• Our Website may offer you the opportunity to share information through our Website, such as through Facebook's "Like" or Twitter's "Tweet" button. We offer this functionality to help generate interest in our Website and content and to permit you to recommend content to your contacts. You should be aware that sharing through such functionality may result in information being collected by the applicable social media network and possibly being made publicly available (for example, through a search engine). Any such information collection would be subject to such third party social media network's privacy policy.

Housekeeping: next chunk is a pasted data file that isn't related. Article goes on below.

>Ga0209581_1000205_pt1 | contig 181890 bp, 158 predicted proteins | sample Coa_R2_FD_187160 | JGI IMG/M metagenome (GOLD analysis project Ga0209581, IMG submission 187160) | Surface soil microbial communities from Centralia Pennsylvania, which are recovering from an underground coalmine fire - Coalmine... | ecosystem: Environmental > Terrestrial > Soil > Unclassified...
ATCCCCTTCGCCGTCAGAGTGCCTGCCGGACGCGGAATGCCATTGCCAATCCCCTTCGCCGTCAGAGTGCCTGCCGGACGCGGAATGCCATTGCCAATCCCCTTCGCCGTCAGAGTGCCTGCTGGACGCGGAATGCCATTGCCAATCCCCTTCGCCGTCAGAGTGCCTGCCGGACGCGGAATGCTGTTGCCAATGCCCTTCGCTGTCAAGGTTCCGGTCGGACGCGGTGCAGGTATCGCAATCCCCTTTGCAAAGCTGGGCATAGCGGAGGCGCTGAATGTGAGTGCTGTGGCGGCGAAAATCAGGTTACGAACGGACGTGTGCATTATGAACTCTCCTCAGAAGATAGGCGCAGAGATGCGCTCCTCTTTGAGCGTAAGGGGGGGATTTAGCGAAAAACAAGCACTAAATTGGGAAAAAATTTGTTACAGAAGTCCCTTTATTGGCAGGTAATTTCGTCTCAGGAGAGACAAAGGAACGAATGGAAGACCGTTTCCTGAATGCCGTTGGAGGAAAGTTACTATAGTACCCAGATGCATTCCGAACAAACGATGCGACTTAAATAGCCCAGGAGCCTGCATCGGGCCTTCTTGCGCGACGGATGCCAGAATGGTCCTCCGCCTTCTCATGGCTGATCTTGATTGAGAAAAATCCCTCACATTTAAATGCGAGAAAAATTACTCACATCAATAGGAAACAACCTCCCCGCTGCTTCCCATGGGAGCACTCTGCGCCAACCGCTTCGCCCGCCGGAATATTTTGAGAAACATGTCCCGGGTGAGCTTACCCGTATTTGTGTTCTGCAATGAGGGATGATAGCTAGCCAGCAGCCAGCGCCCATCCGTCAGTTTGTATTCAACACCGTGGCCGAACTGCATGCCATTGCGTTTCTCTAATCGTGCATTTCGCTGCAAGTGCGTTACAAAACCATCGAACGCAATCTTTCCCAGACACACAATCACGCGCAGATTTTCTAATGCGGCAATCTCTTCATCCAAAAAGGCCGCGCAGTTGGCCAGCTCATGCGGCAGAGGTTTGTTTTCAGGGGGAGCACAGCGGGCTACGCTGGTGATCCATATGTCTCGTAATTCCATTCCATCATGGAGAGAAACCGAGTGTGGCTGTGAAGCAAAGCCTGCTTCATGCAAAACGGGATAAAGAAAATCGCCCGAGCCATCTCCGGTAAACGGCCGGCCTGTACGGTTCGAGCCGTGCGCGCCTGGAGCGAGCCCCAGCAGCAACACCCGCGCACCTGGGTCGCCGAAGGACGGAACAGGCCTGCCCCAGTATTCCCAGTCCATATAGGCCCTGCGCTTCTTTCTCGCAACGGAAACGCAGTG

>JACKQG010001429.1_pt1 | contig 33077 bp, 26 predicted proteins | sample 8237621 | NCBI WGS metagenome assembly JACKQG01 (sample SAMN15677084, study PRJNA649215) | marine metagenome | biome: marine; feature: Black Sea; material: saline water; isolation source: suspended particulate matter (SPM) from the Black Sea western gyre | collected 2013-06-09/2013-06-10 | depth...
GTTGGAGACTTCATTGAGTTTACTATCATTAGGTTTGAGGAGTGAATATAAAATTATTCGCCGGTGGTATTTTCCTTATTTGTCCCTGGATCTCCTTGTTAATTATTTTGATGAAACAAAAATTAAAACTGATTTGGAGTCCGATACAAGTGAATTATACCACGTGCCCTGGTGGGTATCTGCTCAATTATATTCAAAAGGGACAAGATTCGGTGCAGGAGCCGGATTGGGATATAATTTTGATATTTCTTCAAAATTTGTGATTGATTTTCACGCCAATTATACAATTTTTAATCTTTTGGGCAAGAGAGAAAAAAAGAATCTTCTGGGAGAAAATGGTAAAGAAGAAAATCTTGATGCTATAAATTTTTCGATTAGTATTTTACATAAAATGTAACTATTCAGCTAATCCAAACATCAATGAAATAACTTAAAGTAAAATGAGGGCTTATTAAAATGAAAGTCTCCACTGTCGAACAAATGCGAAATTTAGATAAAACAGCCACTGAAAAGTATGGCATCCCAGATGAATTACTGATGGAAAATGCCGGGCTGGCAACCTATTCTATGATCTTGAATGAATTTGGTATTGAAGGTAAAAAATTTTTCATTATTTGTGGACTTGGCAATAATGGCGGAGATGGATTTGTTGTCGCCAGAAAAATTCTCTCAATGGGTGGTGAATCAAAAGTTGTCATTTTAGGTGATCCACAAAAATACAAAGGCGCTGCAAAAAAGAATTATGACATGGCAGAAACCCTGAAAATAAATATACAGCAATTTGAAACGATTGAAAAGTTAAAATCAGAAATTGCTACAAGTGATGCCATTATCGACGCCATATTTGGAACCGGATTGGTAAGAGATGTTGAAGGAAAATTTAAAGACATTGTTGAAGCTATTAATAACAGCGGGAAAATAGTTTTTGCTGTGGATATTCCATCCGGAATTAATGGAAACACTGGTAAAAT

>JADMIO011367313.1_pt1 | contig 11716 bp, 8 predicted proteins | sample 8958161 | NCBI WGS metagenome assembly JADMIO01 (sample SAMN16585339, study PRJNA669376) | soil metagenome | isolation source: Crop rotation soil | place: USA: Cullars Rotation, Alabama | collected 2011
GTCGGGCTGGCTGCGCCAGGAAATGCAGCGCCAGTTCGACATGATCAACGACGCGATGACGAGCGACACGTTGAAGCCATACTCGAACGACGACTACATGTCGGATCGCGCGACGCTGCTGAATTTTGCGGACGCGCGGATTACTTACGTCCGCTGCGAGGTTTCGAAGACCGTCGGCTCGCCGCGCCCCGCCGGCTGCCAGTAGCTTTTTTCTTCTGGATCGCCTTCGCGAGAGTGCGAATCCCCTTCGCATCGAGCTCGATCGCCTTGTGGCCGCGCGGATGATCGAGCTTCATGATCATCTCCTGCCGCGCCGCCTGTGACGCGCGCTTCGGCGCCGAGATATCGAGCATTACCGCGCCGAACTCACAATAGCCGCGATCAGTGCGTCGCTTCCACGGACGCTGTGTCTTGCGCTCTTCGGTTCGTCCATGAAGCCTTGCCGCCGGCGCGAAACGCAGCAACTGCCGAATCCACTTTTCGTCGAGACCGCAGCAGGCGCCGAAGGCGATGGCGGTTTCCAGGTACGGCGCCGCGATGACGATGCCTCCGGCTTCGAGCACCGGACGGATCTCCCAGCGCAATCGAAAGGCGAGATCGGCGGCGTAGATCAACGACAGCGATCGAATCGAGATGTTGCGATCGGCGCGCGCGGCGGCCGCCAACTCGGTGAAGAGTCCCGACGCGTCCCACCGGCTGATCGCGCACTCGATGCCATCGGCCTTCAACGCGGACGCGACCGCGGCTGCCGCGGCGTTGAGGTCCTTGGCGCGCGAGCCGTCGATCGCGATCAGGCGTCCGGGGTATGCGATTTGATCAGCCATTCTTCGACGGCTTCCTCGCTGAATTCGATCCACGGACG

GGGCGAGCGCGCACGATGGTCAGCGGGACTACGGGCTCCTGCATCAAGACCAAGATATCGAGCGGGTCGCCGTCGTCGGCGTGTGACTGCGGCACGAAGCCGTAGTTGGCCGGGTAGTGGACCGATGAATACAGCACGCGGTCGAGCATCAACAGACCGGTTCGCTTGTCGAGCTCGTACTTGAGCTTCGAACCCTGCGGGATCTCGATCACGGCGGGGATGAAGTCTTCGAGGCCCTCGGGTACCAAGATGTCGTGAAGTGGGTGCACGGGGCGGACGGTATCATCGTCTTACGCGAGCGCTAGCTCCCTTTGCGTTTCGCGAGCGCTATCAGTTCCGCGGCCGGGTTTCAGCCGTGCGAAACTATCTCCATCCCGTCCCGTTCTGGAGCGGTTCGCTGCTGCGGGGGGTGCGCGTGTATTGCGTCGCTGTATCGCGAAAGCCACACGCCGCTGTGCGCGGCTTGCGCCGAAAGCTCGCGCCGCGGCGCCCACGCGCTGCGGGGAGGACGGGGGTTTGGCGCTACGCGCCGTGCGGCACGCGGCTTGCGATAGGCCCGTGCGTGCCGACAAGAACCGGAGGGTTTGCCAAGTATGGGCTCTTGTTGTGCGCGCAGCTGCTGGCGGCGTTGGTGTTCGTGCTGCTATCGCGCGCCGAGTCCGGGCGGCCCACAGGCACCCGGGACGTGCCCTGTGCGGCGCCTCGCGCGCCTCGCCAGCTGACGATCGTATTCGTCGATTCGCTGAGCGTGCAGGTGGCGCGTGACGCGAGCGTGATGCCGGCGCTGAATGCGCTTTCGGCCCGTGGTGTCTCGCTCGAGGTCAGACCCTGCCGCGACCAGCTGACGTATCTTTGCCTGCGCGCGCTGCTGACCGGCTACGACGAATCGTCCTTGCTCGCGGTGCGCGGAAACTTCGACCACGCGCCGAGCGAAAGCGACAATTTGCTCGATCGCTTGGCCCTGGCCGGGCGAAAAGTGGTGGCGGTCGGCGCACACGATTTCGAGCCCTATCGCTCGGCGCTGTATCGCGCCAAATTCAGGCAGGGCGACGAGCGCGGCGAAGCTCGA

• Your information may also be shared to parties who support our business, such as professional advisors as well as web-hosting providers, analytics providers and other information technology providers.
  • Any court, governmental authority, law enforcement agency or other third party where we believe disclosure is necessary to comply with a legal or regulatory obligation, or otherwise to protect our rights, the rights of any third party or individuals' personal safety, or to detect, prevent, or otherwise address fraud, security or safety issues.
  • To our affiliated entities and in connection with the sale, assignment or other transfer of our company or our business.

How We Protect Your Information